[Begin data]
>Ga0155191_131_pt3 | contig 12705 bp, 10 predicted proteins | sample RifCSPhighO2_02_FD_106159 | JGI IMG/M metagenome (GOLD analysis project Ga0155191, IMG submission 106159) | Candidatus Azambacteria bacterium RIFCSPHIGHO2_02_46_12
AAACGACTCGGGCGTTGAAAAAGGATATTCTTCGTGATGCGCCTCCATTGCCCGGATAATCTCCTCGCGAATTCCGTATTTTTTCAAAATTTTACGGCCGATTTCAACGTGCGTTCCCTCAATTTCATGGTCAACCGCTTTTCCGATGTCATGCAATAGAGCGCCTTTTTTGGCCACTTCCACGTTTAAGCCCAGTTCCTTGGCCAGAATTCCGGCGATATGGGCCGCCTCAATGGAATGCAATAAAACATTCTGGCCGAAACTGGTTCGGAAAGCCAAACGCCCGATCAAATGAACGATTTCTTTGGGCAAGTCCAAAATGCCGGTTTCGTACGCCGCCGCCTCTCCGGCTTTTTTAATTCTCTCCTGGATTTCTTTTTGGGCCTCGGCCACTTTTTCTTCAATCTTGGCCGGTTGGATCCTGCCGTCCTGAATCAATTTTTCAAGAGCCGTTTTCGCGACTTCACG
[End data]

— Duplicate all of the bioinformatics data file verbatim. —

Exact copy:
>Ga0155191_131_pt3 | contig 12705 bp, 10 predicted proteins | sample RifCSPhighO2_02_FD_106159 | JGI IMG/M metagenome (GOLD analysis project Ga0155191, IMG submission 106159) | Candidatus Azambacteria bacterium RIFCSPHIGHO2_02_46_12
AAACGACTCGGGCGTTGAAAAAGGATATTCTTCGTGATGCGCCTCCATTGCCCGGATAATCTCCTCGCGAATTCCGTATTTTTTCAAAATTTTACGGCCGATTTCAACGTGCGTTCCCTCAATTTCATGGTCAACCGCTTTTCCGATGTCATGCAATAGAGCGCCTTTTTTGGCCACTTCCACGTTTAAGCCCAGTTCCTTGGCCAGAATTCCGGCGATATGGGCCGCCTCAATGGAATGCAATAAAACATTCTGGCCGAAACTGGTTCGGAAAGCCAAACGCCCGATCAAATGAACGATTTCTTTGGGCAAGTCCAAAATGCCGGTTTCGTACGCCGCCGCCTCTCCGGCTTTTTTAATTCTCTCCTGGATTTCTTTTTGGGCCTCGGCCACTTTTTCTTCAATCTTGGCCGGTTGGATCCTGCCGTCCTGAATCAATTTTTCAAGAGCCGTTTTCGCGACTTCACG